Written during the 1930’s, but unpublished during his lifetime, Hugh Donlon’s The Mohawk Valley is a broad overview of the author’s native region from the end of the last ice age to the third decade of the twentieth century.
In the Foreward to The Mohawk Valley, Hugh P. Donlon argues that the region’s history has been well-documented both in “extensive compilations” too long for the “average reader” and in shorter “pamphlets chiefly concerned with a particular event or section of the valley.” His goal was different.
Donlon wrote a history accessible to the common reader. His desire was to produce not only “an historical narrative [giving] the essentials of discovery, development, and progress” but also present tales that would “afford an incentive for more detailed study” of important places and events of his native region.
Donlon saw himself as a storyteller. The setting of his tale is a valley whose “forests and streams, hills and dales and … fertile flats along the river make a great symphony of nature to accompany the unfolding scene[s] of life” of the historical characters he describes. All those stories taken together become his history of the Mohawk Valley.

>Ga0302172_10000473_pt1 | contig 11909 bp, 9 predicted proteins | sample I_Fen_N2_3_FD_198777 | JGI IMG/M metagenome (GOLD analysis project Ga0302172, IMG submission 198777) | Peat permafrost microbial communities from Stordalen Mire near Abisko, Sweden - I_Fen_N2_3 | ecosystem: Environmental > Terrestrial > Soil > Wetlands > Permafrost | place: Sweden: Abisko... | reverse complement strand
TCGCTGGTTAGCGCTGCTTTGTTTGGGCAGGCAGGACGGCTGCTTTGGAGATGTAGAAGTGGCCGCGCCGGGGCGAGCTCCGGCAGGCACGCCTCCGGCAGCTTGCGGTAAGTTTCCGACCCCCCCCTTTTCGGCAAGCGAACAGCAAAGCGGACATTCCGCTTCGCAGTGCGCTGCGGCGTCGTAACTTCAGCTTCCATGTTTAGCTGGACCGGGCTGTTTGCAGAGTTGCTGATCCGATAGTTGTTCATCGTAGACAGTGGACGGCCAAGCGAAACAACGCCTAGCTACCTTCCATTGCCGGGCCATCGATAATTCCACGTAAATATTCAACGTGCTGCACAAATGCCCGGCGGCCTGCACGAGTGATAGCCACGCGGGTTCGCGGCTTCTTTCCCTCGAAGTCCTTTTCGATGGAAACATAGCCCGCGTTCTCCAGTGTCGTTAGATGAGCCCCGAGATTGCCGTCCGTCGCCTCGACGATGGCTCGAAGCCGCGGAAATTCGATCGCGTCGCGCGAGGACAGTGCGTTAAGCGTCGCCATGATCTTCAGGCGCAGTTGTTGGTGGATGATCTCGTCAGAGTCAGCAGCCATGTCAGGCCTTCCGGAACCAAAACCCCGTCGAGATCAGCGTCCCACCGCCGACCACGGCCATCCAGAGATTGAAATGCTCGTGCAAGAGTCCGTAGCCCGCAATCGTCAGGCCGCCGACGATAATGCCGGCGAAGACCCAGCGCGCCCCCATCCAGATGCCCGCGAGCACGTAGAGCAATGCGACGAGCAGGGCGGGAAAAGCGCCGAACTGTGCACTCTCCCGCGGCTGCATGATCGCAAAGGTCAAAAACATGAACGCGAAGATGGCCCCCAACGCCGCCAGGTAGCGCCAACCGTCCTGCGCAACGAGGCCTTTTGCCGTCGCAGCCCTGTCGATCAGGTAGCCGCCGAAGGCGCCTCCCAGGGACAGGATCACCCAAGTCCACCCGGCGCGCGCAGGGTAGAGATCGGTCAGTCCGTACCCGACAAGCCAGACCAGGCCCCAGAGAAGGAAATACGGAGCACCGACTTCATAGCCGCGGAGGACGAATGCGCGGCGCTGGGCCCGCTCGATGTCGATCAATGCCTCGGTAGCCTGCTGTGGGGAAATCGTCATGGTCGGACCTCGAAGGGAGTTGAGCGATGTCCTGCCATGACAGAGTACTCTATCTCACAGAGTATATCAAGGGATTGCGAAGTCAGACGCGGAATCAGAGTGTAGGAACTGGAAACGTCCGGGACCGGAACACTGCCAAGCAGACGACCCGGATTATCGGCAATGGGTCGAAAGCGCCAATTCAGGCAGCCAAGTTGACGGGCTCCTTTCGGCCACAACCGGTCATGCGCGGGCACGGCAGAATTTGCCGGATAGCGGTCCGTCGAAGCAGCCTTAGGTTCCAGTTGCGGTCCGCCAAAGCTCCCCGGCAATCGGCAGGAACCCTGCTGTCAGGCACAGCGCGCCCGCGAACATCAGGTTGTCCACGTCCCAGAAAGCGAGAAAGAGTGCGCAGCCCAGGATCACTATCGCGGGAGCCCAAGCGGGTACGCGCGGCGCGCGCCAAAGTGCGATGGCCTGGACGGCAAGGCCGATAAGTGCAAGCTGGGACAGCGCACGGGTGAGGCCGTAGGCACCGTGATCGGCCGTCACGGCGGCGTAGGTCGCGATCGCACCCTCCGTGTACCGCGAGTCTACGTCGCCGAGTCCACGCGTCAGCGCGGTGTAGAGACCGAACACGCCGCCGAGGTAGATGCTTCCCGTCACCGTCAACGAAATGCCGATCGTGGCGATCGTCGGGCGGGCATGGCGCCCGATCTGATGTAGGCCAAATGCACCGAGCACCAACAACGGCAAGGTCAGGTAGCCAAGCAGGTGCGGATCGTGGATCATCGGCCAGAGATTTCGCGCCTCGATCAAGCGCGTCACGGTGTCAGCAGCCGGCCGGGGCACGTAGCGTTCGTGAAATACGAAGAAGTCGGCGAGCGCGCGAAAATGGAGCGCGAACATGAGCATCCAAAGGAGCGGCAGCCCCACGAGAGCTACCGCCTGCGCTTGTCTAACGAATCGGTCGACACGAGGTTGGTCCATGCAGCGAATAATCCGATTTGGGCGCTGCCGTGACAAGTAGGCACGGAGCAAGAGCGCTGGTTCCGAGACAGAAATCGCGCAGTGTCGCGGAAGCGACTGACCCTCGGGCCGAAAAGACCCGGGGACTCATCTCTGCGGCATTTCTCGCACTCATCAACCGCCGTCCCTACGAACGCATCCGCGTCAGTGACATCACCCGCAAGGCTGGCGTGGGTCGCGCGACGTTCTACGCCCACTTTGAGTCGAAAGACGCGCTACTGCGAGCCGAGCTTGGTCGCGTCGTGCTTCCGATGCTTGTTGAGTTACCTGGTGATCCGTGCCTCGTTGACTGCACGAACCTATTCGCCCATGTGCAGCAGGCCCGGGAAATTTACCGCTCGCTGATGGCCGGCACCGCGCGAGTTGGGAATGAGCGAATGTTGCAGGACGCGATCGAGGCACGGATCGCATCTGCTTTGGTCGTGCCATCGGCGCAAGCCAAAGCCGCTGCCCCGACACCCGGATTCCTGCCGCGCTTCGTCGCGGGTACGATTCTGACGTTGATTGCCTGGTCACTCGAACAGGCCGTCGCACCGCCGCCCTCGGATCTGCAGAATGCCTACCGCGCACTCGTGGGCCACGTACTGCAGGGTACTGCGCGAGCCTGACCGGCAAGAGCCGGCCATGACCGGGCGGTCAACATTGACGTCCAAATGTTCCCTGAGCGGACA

Hugh Donlon’s work is a statement of the connections between individual experience and the broad movements of human history. In recognition of this special quality, Mountainair Books in Rochester has published The Mohawk Valley for the first time. The book is edited by Dave Northrup and includes a biography of the author by Bob Cudmore.
All proceeds from sales will be donated to the Walter Elwood Museum of the Mohawk Valley in Amsterdam, New York.
Copies may be obtained from:
The Walter Elwood Museum of the Mohawk Valley, 100 Church Street, Amsterdam, New York 12010
The Bookhound, 16 East Main Street, Amsterdam, New York 12010
The Old Pedlar’s Wagon, 175 Church Street, Amsterdam, New York 12010